TARP On A Businesslike Basis: Why A Corporate Approach Is Needed

Written by Alex J. Pollock
on February 19, 2010 No Comments
Categories : Required Reading

REQUIRED READING: The closest historical analogue to the Troubled Asset Relief Program (TARP) is the Reconstruction Finance Corp. (RFC) of the 1930s. Like TARP, the RFC was created under a Republican administration, and expanded under the succeeding Democratic one – in the case of the RFC, the Hoover and Roosevelt administrations – as an emergency response to that era's financial crisis. In both cases, the original liquidity idea – loans for the RFC, troubled mortgage asset purchases for TARP – developed into a solvency idea: providing additional equity to banks in the form of preferred stock.

Consider the approaches available to a government to address a financial crisis. First, there is delay in recognizing losses while issuing assurances (e.g., ‘The subprime problems are contained.’)

Then, there are central bank lending operations, providing liquidity. But however freely the central bank lends, by definition, it is providing debt, not equity. No matter how much it lends to entities with negative capital, the capital is still negative. When the capital is gone, new capital – not just liquidity, is needed.

The RFC made preferred stock investments in banks to offset the capital that had been lost. Its goal was to have a modest overall positive return on the taxpayers' money and redemption of the preferred stock at par when growth resumed and the firms were refinanced in the private market. By and large, this strategy appears to have succeeded.

TARP has made investments in almost 700 financial companies. The RFC made investments in over 6,000 banks, including such major banks as National City Bank of New York, Chase National Bank, Manufacturers Trust Co., National Bank of Detroit and Continental Illinois. The vast majority of these were retired in full, after paying dividends along the way.

The RFC also assisted over 1,000 savings and loan institutions. Counting by the number of financial institutions involved, the RFC was about 10 times as big as TARP.

The RFC's bank equity investments totaled about $1.3 billion – scaled to the nominal gross domestic product (GDP) of 1933 versus 2008, this would be the equivalent of about $325 billion today – compared to TARP, which has a few gigantic investment positions. The RFC was also involved in numerous other areas, with a total of $10 billion spent fighting the Depression, which would be the GDP-scaled equivalent of about $2.5 trillion.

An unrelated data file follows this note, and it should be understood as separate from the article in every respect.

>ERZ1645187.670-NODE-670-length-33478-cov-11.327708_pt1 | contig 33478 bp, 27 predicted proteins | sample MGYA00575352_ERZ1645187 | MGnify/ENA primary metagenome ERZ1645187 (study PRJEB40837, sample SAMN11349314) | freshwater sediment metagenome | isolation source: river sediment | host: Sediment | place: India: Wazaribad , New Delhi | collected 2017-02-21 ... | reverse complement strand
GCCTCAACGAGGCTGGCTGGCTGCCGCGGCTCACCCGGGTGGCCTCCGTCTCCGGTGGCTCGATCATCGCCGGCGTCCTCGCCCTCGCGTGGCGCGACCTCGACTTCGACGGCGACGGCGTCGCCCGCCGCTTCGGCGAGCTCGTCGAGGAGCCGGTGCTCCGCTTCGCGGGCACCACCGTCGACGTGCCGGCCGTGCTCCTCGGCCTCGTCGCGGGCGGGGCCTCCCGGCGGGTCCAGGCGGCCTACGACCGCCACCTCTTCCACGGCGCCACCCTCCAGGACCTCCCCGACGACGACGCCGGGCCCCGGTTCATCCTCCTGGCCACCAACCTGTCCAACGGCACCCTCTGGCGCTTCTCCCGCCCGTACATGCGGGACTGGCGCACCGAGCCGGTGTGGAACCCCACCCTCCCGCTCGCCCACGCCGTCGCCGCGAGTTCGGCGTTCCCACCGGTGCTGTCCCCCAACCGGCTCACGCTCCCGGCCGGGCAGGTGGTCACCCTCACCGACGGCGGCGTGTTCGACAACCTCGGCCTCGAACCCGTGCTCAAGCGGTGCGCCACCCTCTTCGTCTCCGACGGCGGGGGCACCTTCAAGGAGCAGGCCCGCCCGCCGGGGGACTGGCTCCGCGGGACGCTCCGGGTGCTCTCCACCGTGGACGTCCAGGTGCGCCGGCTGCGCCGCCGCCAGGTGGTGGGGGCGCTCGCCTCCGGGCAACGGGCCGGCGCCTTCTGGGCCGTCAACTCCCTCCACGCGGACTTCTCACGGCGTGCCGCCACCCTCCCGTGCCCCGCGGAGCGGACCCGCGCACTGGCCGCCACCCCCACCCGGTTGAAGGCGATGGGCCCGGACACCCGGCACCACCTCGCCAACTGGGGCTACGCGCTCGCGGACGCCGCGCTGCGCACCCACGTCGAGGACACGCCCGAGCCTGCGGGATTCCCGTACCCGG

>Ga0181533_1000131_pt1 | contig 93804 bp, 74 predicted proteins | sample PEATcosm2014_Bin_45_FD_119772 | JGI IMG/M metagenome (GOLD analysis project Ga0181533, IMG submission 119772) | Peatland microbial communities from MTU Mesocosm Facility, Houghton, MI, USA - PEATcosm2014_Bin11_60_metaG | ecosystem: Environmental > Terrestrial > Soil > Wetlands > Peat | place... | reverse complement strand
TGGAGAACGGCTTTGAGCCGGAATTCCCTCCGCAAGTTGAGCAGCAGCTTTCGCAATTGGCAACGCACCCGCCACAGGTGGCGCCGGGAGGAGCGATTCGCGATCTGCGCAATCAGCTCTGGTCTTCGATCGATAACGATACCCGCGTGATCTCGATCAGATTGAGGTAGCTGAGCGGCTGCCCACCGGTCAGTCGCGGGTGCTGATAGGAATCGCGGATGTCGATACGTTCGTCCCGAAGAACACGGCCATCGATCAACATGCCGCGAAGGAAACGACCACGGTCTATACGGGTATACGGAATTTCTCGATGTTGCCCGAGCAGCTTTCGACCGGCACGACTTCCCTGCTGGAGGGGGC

The RFC, like TARP, got involved in transportation companies. In the RFC's case, this was financing for railroads, which are said to have been the worst at paying of major investments. This seems likely to be true of TARP's automobile company investments, as well.

A business approach

The RFC was run by a conservative Texas Democrat, Jesse Jones, an eighth grade dropout who was a tough minded and successful entrepreneur.

‘There was a disposition on the part of President Roosevelt to use the RFC as a sort of grab bag or catchall in his spending programs,’ Jones wrote in his memoir ‘Fifty Billion Dollars – My Years with the RFC,’ ‘but I insisted on its being operated on a business basis with proper accounting methods.’

‘On a business basis.’ In my view, the managers of TARP are fiduciaries for the taxpayers as involuntary investors. The principal goal should be to run the program in a businesslike manner to return as much of the involuntary investment as possible to its owners, along with a reasonable overall profit. The predominant discipline should be that of investment management, not politics.

The language of the Emergency Economic Stabilization Act of 2008 (EESA), which authorized TARP, always speaks of TARP as acquiring assets. In acquiring preferred stock in banks, TARP became an investor in assets different from the original idea, but they are still assets, which can be managed in a businesslike way to recover the taxpayers' investment.

However, with the $50 billion Home Affordable Modification Program (HAMP), TARP is not acquiring an asset at all, but simply spending taxpayers' money to subsidize mortgage loan modifications, including subsidies to mortgage servicing companies. There is no asset acquired.

The Wall Street Journal reasonably suggested its fear that TARP is morphing into ‘an all purpose bailout fund.’ And very conveniently, whatever TARP spends is, under EESA, automatically appropriated by Congress. An obvious difference between the RFC and TARP is that the RFC was a corporation – a government corporation, to be sure, but a separate corporate entity, with dedicated management and a board of directors, its own borrowing authority, and of course, the ability to account for itself as a corporation.

‘U.S. policy-makers of the 1930s,’ wrote a student of the RFC, Walker Todd, ‘enacted a separate, politically accountable’ organization, with ‘a clearly defined network of checks and balances.’

In general, it seems that such interventions as TARP or the RFC, if they are to exist, are better established as separate corporations, rather than as ‘programs,’ mixed into other entities such as the Treasury or the Federal Reserve.